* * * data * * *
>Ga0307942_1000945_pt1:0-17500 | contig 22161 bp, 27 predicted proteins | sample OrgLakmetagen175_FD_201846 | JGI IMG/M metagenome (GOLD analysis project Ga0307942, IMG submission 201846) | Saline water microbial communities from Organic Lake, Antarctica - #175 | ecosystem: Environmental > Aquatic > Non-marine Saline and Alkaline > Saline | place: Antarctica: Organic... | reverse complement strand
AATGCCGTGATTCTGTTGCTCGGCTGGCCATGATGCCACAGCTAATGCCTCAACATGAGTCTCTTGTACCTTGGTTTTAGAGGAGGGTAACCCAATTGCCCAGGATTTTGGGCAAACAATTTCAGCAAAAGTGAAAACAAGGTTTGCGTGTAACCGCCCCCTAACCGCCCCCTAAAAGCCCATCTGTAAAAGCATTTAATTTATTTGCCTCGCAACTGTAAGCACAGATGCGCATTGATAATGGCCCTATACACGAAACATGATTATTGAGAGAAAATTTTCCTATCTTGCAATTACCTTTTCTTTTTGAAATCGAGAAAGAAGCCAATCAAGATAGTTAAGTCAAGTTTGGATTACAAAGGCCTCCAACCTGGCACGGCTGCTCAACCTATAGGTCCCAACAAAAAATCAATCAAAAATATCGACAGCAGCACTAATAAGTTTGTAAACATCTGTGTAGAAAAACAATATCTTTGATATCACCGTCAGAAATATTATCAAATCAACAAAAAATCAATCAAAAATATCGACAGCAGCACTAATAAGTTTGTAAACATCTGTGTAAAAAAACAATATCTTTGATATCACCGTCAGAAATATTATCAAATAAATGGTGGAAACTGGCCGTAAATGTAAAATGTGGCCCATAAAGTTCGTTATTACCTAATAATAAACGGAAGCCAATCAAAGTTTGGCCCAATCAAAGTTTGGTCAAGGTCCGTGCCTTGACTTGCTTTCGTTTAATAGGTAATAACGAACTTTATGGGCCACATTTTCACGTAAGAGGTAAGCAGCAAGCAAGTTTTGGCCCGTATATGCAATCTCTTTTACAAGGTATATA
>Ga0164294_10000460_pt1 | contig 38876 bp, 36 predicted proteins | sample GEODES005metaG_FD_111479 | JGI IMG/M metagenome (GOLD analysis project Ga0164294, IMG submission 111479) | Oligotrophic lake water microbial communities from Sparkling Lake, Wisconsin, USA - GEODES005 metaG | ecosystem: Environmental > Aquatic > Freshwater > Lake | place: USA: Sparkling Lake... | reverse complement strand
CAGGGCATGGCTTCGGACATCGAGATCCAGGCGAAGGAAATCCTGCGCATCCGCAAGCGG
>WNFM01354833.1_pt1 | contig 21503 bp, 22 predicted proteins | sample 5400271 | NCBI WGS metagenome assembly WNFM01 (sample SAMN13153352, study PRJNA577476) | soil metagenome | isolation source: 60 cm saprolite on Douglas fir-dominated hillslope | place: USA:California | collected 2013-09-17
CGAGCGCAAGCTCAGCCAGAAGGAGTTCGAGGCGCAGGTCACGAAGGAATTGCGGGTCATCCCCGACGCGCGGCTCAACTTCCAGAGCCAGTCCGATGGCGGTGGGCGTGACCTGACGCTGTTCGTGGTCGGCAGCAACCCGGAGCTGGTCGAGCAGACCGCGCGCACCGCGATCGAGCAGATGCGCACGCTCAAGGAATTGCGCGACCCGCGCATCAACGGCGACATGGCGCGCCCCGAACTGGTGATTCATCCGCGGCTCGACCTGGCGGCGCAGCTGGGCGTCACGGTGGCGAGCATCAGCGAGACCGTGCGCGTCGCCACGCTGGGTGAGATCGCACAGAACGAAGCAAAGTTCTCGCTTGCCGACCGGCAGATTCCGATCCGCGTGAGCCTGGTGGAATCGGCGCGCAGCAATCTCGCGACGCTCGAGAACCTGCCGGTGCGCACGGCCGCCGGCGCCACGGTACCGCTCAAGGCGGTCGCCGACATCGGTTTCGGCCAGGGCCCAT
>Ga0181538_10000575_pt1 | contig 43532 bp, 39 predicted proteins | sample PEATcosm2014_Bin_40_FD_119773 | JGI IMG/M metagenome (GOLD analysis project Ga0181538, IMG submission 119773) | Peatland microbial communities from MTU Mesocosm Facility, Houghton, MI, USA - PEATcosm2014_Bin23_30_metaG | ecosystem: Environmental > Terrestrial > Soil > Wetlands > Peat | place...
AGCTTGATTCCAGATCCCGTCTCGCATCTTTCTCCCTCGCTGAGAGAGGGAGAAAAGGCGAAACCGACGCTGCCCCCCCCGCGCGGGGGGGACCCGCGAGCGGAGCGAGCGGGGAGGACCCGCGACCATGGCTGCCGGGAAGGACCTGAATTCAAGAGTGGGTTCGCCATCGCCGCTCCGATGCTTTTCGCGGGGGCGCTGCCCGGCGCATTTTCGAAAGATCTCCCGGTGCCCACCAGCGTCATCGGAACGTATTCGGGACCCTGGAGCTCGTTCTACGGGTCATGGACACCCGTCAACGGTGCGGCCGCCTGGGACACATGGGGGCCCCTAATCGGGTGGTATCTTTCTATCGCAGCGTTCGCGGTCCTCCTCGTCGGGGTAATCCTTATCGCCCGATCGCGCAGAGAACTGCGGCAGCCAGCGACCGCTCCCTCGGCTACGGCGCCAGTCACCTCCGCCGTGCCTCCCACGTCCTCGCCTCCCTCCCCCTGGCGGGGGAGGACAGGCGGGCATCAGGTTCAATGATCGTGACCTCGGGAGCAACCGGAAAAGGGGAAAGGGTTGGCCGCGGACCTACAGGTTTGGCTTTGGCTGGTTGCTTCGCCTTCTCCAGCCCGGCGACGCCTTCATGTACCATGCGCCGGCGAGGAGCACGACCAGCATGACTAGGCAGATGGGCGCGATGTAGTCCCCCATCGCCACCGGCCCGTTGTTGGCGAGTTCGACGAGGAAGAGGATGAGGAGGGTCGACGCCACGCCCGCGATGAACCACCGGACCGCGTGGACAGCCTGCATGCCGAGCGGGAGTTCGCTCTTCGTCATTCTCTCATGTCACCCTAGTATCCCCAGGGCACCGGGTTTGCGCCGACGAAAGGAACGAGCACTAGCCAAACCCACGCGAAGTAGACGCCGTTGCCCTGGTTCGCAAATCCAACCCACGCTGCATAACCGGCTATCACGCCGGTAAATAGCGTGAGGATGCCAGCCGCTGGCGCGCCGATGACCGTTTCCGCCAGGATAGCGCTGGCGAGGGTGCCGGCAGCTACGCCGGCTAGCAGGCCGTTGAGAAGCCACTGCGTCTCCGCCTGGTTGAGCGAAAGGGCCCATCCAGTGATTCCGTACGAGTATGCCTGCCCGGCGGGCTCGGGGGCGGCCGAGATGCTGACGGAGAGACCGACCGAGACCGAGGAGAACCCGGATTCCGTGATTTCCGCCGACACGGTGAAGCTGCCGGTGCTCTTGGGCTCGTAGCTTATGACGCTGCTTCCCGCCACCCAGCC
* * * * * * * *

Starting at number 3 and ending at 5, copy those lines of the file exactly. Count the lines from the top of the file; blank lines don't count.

>Ga0164294_10000460_pt1 | contig 38876 bp, 36 predicted proteins | sample GEODES005metaG_FD_111479 | JGI IMG/M metagenome (GOLD analysis project Ga0164294, IMG submission 111479) | Oligotrophic lake water microbial communities from Sparkling Lake, Wisconsin, USA - GEODES005 metaG | ecosystem: Environmental > Aquatic > Freshwater > Lake | place: USA: Sparkling Lake... | reverse complement strand
CAGGGCATGGCTTCGGACATCGAGATCCAGGCGAAGGAAATCCTGCGCATCCGCAAGCGG
>WNFM01354833.1_pt1 | contig 21503 bp, 22 predicted proteins | sample 5400271 | NCBI WGS metagenome assembly WNFM01 (sample SAMN13153352, study PRJNA577476) | soil metagenome | isolation source: 60 cm saprolite on Douglas fir-dominated hillslope | place: USA:California | collected 2013-09-17